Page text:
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I went cold turkey - I think patches, etc, all prolong the agony! But that's just my opinion, I know they work well for other people.

 

It really is just a day at a time and I would say it was a good 6-8 weeks before I realised I didn't crave a fag anymore. The habit is the hardest bit - not having one with a cup of coffee in the morning or after a meal, or for a having a skive outside at work! Once I realised it was just habit and not a physical craving anymore it was easier.

 

It is just will power and lots of it!! Take it a day at a time and each day you've not had a fag is another day you are "clean"!!!

 

And if you do slip up, don't beat yourself up, just start again.

 

Good luck!!!

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I know what you mean about the habit part. I've altered my usual fag centered routine as much as possible, but I haven't been back to work or university yet. I don't know what's going to happen when everybody else is nipping to the back door for a fly one! And I think I'll wait till the smoking ban in pubs kicks in before I venture out boozing. As you say, one day at a time......

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As another ex-smoker, one observation of mine is that even now strong coffee is one of the only things that still brings on cravings. Must be the caffeine creating a nicotine-like effect. Avoid it!

 

Point of interest-

 

As a smoker, if you're hungry, thirsty or tired, your body asks you for something and you think you need a fag. The major leap as a non-smoker is to eat when hungry, drink when thirsty, rest when tired. Especially the drink bit. Water is best.

 

WARNING! The only time i succumb to the evil 'nico' now is when on the p**s. It's flaming hard not to. But, from experience; smoke other peoples if you must, don't buy your own under any circumstances, because if you're anything like me, you will not crave anything the next day when hungover and the only way you'll slip is if you buy. :twisted:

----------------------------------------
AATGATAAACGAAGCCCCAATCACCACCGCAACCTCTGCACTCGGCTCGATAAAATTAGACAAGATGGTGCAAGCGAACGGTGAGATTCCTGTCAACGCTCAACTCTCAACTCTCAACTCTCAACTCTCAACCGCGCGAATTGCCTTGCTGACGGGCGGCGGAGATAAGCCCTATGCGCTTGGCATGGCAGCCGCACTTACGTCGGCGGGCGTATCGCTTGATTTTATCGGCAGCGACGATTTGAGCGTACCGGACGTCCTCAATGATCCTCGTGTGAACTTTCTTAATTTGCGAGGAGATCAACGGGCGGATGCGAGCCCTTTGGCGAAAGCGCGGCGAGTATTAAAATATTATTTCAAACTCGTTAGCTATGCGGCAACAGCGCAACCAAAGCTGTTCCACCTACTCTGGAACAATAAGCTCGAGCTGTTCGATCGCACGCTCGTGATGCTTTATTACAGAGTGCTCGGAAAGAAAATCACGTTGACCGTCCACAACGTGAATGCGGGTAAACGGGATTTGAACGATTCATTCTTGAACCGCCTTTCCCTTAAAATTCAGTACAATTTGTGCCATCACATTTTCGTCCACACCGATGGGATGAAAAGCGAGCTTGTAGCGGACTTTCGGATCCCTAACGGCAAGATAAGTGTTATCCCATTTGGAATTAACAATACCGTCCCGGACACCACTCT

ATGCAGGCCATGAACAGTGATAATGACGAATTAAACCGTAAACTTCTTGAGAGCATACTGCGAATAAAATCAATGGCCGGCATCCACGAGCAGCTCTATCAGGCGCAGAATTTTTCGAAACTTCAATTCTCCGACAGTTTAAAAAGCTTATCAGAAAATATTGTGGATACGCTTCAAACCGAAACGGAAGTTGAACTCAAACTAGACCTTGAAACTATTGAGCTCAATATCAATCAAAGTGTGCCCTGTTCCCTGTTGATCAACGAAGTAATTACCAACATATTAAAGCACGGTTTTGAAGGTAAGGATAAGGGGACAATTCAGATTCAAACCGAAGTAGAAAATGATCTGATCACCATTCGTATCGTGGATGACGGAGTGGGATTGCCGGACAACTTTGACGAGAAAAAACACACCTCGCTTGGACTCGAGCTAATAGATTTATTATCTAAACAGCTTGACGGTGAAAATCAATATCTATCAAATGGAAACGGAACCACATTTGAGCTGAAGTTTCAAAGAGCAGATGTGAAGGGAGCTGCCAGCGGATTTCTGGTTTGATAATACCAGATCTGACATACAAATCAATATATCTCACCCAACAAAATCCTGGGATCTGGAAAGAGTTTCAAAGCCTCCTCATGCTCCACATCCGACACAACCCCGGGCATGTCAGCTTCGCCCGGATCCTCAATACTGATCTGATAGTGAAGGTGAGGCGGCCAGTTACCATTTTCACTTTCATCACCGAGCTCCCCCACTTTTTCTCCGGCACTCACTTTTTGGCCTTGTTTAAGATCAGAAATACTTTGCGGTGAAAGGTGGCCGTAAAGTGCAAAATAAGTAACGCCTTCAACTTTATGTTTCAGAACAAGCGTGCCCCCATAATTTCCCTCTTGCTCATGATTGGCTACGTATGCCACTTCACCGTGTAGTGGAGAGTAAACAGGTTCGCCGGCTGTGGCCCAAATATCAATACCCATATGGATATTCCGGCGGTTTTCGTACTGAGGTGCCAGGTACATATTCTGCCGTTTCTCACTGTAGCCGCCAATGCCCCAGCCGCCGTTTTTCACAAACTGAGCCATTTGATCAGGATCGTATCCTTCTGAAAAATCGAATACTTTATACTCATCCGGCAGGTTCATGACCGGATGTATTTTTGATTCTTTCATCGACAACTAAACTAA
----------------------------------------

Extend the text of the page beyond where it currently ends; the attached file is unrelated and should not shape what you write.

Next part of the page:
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I've been on and off the fags now for a couple of years. I haven't had a fag since new year, and before that I hadn't had a fag for a month+. I'm not craving any fags and I'm on a detox and going to the gym so am not in any way wanting to smoke again.

 

My advice is to change the routines where you would smoke normally. It's a mental thing - and this is the area where you might fail! Alcohol and pubs is the killer!

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Excellent advice fae Nyugle. I used Allen Carr's book, "Easyway to Stop Smoking", £8 well spent. He does, I concede, wind-up just about everyone who reads it over at least one point or another, and you're bound to be tempted to "argue" with him, but his general approach and philosophy is excellent. It's a book which "really does what it says on the tin". He mainly approaches it from the perspective of exploring the subtle psychological reasons why we smoke in the first place, which then allows us to "see-through" the who carry-on, and get the better of it. Also points out how we've been tricked into thinking that it's difficult to come off cigarettes, explains exactly what goes on physiologically when we do stop, and makes the reader realise that it is, in fact, very easy to stop - always reassuring news. A good book, worth taking a quiet weekend and reading it through. One final word of advice - life will be exactly the same when you stop smoking as it was before. You will face the same hurdles, annoyances and wind-ups when you stop smoking, but don't be tricked into thinking ciggies help... doesn't work that way. The book will explain why... available in all good stores...

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Guest Anonymous

Allan Carr's book wis a big help ta me when I stopped 3 years ago. I'd tried patches which wis aaright durin da day but I always ended up rippin dem aff aboot 8 at night an chain smokin till bedtime! Someen lent me his book an I joost stopped. Dir wir some difficult moments but I fan hit surprisingly easy. Even a night on da lash hasna tempted me intae startin ageen - which wis a worry fur me at da time.

 

It's da simple things I appreciate noo - lik no having ta stand furt at wark on a day o wind an rain joost ta git dat nicotine fix!

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It's true. Allan Carr's book really does work. It's like magic when it happens but you have to really want to quit and the first time you read it you may not "get it" and he's a terrible writer so it can be a chore to re-read but persevere. I've been off the fags a month now and I feel soooo much better. The best things for me are not stinking and not having the niggling fear of what fags are doing to me.

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Jim_Jam and PeerieBryan, How's your stopping smoking going? It was my first anniversary as an ex-smoker yesterday so feeling very smug!!

Congrats to you and your lungs Madcow! You deserve to feel smug!

 

I'm back on the fags I'm afraid, although not smoking nearly as much as before.

 

Had a some stressful happenings so I had a few 'comfort fags' and I've got a whole load of university work on just now, so when thats out of the way in a week or so, I'm gonna try again

 

I've changed from Regal to rollies, and I'm only having a couple a day, mainly because I can't be doing with rolling them!

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